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Athletes and fans will have to adjust to unusually cold Olympic Games

David Wharton, Los Angeles Times on

Published in Olympics

PYEONGCHANG, South Korea -- The American speed team -- the men and women who scream down mountainsides in the downhill and the super-giant slalom -- are packing extra equipment at the 2018 Winter Olympics.

Rolls of thick tape. To put across cheeks and down noses. To ward off frostbite.

"When you're going 70 to 80 miles an hour, that adds a lot of windchill," veteran Ted Ligety says. "You have to tape your face."

After nearly a decade of sunny skies and melting snow, the Winter Games have finally landed in a host city that is downright frosty.

Temperatures in Pyeongchang, South Korea, have lingered at or below freezing all week in a cold snap that has even the locals bundled up and hunched over as they scurry along streets.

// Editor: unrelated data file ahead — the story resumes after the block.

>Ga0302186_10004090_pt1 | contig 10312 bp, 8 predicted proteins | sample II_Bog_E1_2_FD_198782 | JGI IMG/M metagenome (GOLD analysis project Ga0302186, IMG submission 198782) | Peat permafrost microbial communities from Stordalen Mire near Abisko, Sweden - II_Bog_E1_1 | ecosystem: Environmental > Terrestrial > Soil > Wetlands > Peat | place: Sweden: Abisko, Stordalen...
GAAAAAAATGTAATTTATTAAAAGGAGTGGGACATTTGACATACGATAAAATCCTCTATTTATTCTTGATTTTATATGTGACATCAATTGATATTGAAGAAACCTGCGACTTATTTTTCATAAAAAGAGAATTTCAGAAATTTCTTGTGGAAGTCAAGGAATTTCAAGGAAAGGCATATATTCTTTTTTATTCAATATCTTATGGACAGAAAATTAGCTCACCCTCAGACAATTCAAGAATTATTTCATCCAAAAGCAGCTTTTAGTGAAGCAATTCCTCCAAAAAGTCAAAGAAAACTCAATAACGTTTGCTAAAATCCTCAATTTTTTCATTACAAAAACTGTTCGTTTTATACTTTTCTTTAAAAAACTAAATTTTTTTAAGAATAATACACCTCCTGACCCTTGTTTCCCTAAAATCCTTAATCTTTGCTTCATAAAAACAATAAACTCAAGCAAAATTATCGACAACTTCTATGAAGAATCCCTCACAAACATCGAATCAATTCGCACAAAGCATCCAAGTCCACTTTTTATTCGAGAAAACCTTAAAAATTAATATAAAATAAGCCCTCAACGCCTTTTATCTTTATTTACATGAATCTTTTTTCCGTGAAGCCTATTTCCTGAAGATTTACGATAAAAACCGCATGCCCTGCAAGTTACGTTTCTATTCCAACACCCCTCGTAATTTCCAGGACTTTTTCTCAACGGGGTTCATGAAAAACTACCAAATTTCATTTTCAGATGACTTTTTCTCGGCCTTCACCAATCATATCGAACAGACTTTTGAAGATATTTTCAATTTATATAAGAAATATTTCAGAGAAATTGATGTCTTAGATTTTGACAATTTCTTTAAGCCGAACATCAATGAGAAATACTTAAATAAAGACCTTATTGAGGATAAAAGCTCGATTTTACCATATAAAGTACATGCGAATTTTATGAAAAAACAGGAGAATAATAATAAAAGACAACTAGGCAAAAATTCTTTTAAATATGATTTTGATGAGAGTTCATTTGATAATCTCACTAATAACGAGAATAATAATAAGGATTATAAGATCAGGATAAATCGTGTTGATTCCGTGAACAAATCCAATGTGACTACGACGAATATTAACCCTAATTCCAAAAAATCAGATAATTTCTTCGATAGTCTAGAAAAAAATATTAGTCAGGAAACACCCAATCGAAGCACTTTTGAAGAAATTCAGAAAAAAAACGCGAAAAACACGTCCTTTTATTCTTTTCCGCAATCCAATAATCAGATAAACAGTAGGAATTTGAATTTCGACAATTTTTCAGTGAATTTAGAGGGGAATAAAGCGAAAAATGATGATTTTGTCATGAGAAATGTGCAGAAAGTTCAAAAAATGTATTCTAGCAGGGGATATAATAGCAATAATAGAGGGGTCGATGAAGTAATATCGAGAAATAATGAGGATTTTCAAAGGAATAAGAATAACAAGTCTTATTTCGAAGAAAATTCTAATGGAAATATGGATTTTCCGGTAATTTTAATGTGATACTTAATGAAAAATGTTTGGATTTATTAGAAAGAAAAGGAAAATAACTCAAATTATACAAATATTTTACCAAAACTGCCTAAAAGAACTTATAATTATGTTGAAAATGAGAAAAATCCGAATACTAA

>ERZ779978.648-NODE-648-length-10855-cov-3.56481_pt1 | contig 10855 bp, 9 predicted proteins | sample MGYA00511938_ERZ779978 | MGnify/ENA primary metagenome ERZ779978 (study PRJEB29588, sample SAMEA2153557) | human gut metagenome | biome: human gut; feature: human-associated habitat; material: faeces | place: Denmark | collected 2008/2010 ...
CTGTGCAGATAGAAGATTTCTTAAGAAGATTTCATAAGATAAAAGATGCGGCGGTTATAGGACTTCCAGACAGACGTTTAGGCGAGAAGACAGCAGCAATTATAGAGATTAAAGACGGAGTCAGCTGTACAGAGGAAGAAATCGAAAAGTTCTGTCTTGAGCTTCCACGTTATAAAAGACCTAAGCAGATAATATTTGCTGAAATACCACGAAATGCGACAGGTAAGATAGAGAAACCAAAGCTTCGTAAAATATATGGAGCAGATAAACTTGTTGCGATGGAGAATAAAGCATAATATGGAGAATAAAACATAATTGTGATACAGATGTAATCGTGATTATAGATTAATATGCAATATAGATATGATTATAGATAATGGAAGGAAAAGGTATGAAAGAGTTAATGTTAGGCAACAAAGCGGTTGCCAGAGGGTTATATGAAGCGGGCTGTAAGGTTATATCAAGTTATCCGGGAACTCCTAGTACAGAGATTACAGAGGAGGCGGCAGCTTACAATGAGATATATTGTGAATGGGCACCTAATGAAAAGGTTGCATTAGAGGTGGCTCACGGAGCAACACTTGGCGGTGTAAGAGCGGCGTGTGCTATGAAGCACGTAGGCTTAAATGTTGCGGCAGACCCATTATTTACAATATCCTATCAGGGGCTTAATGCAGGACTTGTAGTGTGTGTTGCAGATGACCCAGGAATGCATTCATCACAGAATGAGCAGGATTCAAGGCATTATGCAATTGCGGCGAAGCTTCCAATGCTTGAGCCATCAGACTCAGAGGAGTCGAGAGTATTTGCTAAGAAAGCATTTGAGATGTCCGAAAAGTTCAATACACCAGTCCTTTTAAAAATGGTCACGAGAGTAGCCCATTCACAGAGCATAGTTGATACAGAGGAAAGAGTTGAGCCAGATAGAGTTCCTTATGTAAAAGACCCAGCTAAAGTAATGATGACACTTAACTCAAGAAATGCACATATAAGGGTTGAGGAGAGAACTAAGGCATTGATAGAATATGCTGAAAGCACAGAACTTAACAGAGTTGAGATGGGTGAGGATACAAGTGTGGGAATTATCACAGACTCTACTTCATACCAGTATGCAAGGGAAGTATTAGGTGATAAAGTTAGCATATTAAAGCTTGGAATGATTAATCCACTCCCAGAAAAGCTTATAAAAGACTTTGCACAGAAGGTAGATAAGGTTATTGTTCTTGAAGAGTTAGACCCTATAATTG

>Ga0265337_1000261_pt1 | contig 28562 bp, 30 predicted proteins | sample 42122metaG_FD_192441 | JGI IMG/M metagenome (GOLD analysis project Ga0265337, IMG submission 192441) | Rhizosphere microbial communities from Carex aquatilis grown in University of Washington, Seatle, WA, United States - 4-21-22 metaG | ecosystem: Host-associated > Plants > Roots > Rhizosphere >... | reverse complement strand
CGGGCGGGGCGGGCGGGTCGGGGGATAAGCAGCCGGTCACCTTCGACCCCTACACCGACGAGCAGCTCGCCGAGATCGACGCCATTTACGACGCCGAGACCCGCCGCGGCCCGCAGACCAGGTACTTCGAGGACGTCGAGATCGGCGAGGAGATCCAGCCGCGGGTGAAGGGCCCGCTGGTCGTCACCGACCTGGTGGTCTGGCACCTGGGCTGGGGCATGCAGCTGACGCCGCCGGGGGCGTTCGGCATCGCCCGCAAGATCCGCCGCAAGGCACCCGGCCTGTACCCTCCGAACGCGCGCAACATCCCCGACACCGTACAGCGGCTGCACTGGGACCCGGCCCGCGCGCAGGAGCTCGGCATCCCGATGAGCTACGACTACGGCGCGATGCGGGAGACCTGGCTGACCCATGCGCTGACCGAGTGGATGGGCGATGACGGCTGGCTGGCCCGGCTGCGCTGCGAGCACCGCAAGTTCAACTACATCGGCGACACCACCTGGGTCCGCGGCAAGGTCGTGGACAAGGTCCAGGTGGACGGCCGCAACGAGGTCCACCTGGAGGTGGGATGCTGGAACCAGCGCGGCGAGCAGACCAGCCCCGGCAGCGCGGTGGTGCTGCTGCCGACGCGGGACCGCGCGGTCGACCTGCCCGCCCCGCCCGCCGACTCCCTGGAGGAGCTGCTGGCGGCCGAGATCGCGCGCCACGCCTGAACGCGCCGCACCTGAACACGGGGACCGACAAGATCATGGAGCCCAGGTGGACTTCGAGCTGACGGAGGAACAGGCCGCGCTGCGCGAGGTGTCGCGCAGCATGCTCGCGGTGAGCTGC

The weather has forced skiers and sliders to adjust their equipment and consider different techniques. Organizers have erected wind barriers around competition sites and devised ways to keep fans warm in the stands.

 

With forecasts calling for a gusty 14 degrees at the opening ceremony on Friday night, everyone arriving at the outdoor Olympic Stadium will receive what amounts to a survival kit: A blanket, a beanie, a wind-breaking poncho and hand, foot and chest warmers.

American athletes will march in the traditional parade of nations wearing parkas equipped with battery-powered heating elements. Others might not be so well-fortified.

"Not only is it cold, it chills you to the bone," said Kevin Boyer, a Canadian skeleton racer who arrived in Pyeongchang to temperatures of minus-4 degrees. "The wind is the worst."

This isn't like the 2010 Vancouver Games where organizers laid straw over bare spots on mountain courses and added snow trucked in from higher elevations.

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